Mukasey asked to explain terror call remarks

Two weeks after Attorney General Michael Mukasey tearfully told a San Francisco audience the Sept. 11 terrorist attacks could have been prevented if the government had been able to wiretap a phone call from Afghanistan, the Justice Department is still trying to explain what he meant, and a congressional leader is demanding answers.
Among the questions posed by House Judiciary Committee Chairman John Conyers, D-Mich., to Mukasey is whether any such phone call actually occurred and, if so, why the government wasn't able to use its legal and technological powers to monitor it.
The attorney general, speaking to the Commonwealth Club on March 27, defended President Bush's program of wiretapping calls between Americans and suspected foreign terrorists without court authorization and said no warrant should be needed to eavesdrop on a phone call from Iraq to the United States.
Before Sept. 11, 2001, Mukasey said, "we knew that there had been a call from someplace that was known to be a safe house in Afghanistan, and we knew that it came to the United States. We didn't know precisely where it went."
He paused, seemed to stifle tears, then continued, "You've got 3,000 people who went to work that day, and didn't come home, to show for that."
Difficult to verify

It seemed like a sensational disclosure - a phone call that, if traced and monitored, could have allowed authorities to thwart the attacks - but it has proved difficult to verify.
A 2003 joint congressional inquiry mentioned phone messages between one of the Sept. 11 hijackers and an al Qaeda safe house - in the Middle East, not Afghanistan - but said the messages were intercepted by the National Security Agency, which failed to share them with other agencies.
The bipartisan commission that investigated the Sept. 11 attacks issued a report that did not mention any phone call like the one Mukasey described. Former Rep. Lee Hamilton, D-Ind., vice chairman of the commission, said in a statement this week that the panel "did not receive any information pertaining to (the call's) occurrence."
Conyers was also mystified. In a letter to Mukasey on April 3, the congressman said he had found no reference to such a call, "despite extensive inquiries after 9/11."
After several requests, Justice Department spokesman Peter Carr issued a statement saying Mukasey "has referred to this before." It came in a letter Mukasey and Michael McConnell, the director of national intelligence, sent to the chairman of the House Intelligence Committee in February urging passage of legislation to extend the surveillance program.
The letter said one of the hijackers, while living in the United States, had "communicated with a known overseas terrorist facility." The letter didn't describe the call any further but asserted it had been mentioned in an unclassified section of the 2003 congressional report - which, as others noted, contained no apparent reference to a call from Afghanistan.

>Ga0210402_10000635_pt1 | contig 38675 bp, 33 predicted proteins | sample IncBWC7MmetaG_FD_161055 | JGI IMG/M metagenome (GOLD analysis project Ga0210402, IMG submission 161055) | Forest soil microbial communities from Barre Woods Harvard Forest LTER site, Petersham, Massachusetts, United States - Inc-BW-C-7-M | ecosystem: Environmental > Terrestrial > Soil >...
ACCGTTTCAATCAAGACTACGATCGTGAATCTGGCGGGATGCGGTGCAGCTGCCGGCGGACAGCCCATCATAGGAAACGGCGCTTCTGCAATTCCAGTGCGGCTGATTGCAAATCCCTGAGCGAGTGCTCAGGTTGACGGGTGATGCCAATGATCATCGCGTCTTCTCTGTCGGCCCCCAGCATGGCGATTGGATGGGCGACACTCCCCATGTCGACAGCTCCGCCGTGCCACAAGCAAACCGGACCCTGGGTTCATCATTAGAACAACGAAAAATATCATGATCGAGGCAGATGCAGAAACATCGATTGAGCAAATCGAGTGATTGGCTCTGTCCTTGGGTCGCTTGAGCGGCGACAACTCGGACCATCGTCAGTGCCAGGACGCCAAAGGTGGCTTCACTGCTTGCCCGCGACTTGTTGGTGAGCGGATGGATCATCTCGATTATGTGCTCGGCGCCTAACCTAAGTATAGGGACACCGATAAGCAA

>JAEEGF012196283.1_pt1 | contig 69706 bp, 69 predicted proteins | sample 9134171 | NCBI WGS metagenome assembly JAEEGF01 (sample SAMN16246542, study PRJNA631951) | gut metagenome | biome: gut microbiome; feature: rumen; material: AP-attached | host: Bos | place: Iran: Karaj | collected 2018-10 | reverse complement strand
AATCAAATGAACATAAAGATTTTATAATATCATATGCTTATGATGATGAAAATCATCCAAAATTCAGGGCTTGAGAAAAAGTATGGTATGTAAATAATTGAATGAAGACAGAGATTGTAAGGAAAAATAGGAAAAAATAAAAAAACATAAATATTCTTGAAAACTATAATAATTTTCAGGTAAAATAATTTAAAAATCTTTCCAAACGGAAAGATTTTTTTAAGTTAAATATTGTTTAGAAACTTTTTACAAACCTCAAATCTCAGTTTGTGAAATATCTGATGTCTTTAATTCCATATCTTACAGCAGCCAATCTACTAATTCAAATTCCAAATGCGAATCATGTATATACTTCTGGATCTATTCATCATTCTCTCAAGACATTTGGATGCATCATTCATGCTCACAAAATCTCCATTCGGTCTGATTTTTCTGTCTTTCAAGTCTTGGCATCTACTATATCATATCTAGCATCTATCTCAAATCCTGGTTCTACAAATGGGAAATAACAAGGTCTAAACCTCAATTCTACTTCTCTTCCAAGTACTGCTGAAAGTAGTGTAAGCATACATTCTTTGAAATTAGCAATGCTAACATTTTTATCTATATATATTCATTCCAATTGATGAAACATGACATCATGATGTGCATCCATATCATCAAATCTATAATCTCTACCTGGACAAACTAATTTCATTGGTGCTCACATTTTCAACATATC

Because the government, in monitoring that call, relied on a 1981 executive order by President Ronald Reagan that focused on overseas communications, "the intelligence community could not identify the domestic end of the communication" before Sept. 11, Mukasey and McConnell wrote.
Authorization to wiretap?

But the executive order would have allowed the government to wiretap such a call, said Kurt Opsahl, a lawyer with the Electronic Frontier Foundation, a privacy-rights group representing phone customers who have sued over the surveillance program. He noted that the order allowed intercepting calls to the United States if the attorney general had probable cause to believe the U.S. recipient was a terrorist - a standard that easily could have been met, Opsahl said, for any message from an al Qaeda safe house.
He said the government also could have listened to the call under the Foreign Intelligence Surveillance Act, which allowed wiretapping of suspected terrorist communications from abroad for up to 48 hours - a period since extended to 72 hours - before a warrant was required from a special court that virtually always grants such requests.
Conyers' letter cited the same law and said Mukasey's San Francisco statement "appears to suggest a fundamental misunderstanding of the federal government's existing surveillance authority to combat terrorism, as well as possible malfeasance by the government prior to 9/11."
An expert on surveillance law also noted that, if the government needed only to identify the U.S. destination of the call, it could have legally recorded the phone number with a pen register, a device that doesn't require wiretapping authority.
While the letter by Mukasey and McConnell raised legitimate questions about the authority the government needs to eavesdrop on some communications to the United States, it failed to explain why the call couldn't have been monitored, said Orin Kerr, a George Washington University law professor who worked on criminal surveillance at the Justice Department from 1998 to 2001.
Asked for clarification, Carr, the Justice Department spokesman, said inquiring whether current law could have been used to intercept this call "misses the central point" - which, he said, is that intelligence professionals should not need court approval before targeting foreigners.
He said the department was reviewing Conyers' letter and would respond to it.
Online resource

The letter from Conyers to Mukasey can be viewed at:
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